John Madden Sportscasting career


CBS Sports (1979–1993)

In 1979, Madden started working for CBS as a color analyst. After doing lower-profile games in his early years, he and Pat Summerall were promoted to the network’s top football broadcasting pair in 1981, taking Tom Brookshier’s place. Madden had a number of announcer partners before joining up with Summerall on CBS, including Vin Scully, Dick Stockton, Frank Glieber, and Gary Bender. Madden and Summerall would go on to work together to call eight Super Bowls.

When Summerall wasn’t available (he was typically set to commentate on the U.S. Open tennis tournament during the first few weeks of the NFL season during the CBS years), Madden would join up with someone like Vin Scully and later Verne Lundquist. On January 23, 1994, during the 1993 NFC Championship Game, Madden reminded Summerall that while CBS may no longer have the NFL, at least they had the memories. This was their final CBS broadcast together. In 2005, when ABC aired its final Monday Night Football broadcast, Madden made a similar verbal decision.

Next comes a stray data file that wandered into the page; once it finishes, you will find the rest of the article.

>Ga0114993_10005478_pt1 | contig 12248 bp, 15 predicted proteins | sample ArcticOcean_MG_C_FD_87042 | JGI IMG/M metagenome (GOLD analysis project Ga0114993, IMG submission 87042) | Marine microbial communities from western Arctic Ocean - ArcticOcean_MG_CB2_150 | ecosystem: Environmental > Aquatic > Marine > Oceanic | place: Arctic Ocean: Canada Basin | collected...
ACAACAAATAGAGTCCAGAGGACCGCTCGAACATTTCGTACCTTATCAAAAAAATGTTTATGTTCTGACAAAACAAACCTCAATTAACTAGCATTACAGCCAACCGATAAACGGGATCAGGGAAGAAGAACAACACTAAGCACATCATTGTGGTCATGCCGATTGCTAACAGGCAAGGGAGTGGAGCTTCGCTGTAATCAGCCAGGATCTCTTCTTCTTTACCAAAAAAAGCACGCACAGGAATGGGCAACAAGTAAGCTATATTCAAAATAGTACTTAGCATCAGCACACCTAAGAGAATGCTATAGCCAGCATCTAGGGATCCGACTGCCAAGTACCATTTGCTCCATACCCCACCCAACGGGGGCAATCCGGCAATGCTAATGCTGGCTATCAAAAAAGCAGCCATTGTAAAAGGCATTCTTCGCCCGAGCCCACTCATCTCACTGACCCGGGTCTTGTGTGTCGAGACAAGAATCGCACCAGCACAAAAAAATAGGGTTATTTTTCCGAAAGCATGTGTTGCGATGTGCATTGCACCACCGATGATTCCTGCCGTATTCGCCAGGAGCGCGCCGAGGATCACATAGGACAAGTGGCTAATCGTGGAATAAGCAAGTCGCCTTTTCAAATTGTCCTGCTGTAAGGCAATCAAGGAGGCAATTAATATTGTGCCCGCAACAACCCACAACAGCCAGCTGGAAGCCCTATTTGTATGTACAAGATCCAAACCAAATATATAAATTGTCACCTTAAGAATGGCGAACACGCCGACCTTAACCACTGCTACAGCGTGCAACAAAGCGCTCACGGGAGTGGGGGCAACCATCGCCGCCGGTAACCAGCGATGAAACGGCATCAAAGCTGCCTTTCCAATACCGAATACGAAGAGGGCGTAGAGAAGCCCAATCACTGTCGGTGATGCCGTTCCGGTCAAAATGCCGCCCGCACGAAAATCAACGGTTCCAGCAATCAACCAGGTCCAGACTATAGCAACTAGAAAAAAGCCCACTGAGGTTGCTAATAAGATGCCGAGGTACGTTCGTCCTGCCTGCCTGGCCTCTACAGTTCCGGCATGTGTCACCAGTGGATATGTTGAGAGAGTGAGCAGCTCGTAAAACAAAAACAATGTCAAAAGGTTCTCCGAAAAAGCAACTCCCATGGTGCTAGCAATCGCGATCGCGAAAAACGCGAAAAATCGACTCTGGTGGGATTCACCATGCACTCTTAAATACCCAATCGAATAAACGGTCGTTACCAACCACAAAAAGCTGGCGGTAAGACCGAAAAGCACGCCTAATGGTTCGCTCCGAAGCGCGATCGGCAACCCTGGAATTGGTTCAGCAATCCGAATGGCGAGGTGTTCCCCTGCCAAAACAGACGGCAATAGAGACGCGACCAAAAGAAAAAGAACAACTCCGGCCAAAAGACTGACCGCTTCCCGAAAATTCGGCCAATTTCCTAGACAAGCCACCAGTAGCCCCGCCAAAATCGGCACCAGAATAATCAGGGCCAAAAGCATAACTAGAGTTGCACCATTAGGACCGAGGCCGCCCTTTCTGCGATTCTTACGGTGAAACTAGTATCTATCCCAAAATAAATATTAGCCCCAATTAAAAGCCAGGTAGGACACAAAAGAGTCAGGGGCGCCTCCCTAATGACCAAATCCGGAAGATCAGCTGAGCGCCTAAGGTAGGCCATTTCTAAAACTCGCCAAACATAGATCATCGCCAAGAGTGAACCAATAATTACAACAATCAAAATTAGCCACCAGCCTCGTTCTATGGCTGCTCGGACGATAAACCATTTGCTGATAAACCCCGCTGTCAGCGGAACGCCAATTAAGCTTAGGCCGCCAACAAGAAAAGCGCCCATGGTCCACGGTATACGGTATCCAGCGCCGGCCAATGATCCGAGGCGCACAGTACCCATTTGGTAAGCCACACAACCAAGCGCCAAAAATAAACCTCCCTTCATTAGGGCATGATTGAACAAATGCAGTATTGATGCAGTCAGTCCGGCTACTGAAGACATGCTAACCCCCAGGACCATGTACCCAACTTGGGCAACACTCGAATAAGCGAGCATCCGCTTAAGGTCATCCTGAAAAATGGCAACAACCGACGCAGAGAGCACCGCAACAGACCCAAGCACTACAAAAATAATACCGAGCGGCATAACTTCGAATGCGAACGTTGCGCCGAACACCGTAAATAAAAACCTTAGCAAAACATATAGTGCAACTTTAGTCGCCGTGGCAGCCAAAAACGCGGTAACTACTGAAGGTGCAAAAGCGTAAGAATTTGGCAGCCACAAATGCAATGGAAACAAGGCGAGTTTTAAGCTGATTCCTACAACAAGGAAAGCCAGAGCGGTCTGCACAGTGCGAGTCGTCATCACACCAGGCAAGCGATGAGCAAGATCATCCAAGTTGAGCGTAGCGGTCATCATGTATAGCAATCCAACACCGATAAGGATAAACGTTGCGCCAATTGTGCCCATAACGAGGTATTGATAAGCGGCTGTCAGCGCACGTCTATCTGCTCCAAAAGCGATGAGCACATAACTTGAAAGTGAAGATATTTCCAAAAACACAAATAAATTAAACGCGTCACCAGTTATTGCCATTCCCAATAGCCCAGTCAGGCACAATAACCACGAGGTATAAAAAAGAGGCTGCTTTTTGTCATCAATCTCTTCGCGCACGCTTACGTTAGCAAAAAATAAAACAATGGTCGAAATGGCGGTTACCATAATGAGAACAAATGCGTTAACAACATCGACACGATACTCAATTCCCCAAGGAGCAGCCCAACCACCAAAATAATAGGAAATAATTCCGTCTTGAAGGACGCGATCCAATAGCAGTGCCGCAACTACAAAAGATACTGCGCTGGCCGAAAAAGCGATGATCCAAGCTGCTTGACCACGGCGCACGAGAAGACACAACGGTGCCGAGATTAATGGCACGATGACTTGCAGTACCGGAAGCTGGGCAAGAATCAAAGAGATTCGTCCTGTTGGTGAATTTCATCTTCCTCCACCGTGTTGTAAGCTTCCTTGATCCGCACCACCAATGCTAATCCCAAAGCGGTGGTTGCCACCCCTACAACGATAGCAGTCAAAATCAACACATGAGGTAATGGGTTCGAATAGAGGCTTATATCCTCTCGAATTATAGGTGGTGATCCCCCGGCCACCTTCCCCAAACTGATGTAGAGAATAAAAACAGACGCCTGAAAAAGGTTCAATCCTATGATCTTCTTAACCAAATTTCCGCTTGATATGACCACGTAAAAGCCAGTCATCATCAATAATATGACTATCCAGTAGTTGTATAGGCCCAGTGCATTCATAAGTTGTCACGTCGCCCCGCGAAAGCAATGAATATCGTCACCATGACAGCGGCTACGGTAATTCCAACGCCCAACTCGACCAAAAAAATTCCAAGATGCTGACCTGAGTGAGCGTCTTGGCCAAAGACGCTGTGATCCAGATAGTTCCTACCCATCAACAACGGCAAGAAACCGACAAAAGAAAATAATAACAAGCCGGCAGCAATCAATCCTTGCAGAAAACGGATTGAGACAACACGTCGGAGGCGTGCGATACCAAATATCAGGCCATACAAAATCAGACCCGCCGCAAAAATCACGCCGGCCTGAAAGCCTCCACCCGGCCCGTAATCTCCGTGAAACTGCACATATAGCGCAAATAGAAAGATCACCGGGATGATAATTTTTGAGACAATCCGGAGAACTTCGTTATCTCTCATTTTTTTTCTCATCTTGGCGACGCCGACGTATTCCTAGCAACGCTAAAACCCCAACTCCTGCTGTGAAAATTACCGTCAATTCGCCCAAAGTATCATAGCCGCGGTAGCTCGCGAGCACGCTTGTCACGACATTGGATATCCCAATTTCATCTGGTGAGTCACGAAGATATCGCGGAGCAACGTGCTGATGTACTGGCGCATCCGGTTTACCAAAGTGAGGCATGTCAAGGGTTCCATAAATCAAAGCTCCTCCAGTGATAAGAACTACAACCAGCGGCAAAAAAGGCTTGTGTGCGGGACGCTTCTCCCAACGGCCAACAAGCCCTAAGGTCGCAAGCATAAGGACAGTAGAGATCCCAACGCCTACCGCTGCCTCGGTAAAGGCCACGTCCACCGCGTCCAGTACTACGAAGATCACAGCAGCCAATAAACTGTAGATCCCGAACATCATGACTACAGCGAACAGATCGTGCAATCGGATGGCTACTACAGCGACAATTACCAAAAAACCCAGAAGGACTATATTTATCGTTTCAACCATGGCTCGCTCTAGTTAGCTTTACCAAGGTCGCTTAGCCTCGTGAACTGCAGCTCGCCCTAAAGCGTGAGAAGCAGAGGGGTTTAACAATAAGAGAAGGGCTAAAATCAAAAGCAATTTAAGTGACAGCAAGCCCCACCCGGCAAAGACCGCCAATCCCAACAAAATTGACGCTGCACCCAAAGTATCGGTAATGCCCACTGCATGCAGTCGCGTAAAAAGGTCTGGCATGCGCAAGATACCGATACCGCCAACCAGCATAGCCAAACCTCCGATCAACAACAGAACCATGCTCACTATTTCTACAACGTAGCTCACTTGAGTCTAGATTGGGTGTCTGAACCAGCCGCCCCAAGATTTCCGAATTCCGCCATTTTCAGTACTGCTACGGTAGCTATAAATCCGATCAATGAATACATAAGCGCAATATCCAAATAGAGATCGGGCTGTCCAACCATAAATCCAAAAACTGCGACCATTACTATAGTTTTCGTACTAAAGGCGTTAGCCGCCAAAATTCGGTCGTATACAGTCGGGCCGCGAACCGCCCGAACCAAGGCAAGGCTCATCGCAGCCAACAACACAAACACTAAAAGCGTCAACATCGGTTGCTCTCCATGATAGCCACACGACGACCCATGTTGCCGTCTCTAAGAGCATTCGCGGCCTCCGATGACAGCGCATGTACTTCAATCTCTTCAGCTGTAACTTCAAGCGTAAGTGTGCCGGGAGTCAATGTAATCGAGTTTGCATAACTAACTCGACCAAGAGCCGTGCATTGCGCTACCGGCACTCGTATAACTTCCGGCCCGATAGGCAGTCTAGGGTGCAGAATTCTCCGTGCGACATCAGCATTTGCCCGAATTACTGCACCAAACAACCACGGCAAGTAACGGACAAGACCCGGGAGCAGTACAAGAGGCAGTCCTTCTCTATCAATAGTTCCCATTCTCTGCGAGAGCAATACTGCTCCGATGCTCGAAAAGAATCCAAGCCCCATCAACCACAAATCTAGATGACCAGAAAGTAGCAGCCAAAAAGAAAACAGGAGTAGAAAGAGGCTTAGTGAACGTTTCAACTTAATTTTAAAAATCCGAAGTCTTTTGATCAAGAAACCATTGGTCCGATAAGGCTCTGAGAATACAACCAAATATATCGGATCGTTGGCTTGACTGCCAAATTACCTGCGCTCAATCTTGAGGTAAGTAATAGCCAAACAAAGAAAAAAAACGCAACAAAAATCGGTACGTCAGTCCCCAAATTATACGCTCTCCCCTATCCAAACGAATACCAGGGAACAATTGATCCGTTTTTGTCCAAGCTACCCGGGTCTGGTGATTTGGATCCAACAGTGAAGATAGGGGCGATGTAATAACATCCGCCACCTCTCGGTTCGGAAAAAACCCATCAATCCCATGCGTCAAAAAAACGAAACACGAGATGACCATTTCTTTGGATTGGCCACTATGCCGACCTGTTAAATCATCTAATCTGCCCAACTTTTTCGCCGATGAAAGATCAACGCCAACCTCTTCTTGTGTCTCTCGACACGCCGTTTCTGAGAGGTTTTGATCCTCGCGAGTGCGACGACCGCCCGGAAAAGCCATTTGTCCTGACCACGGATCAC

Fox Sports (1994–2001)

Employees of CBS were allowed to leave their jobs when the Fox Network in 1994 acquired the rights to NFC games. As the largest name in football broadcasting, Madden had offers from Fox, ABC, and NBC that exceeded the $2 million annual salary cap for sportscasters. Additionally, NBC’s owner General Electric (GE) promised to designate Madden as its “worldwide spokesman” and GE Rail would construct a luxurious train for him. When Madden and Summerall joined Fox’s NFL coverage after almost joining ABC, the network gained the legitimacy to air what Rupert Murdoch referred to as “the crown jewel of all sports programming in the world”.

Madden received the highest yearly salary of any NFL player under his deal.[61] However, Fox reportedly lost $4.4 billion during the course of the eight-year contract it struck with the NFL toward the end of his tenure, and as a result, it has been attempting to reduce programming expenses. The 2003 value of Madden’s Fox deal was $8 million.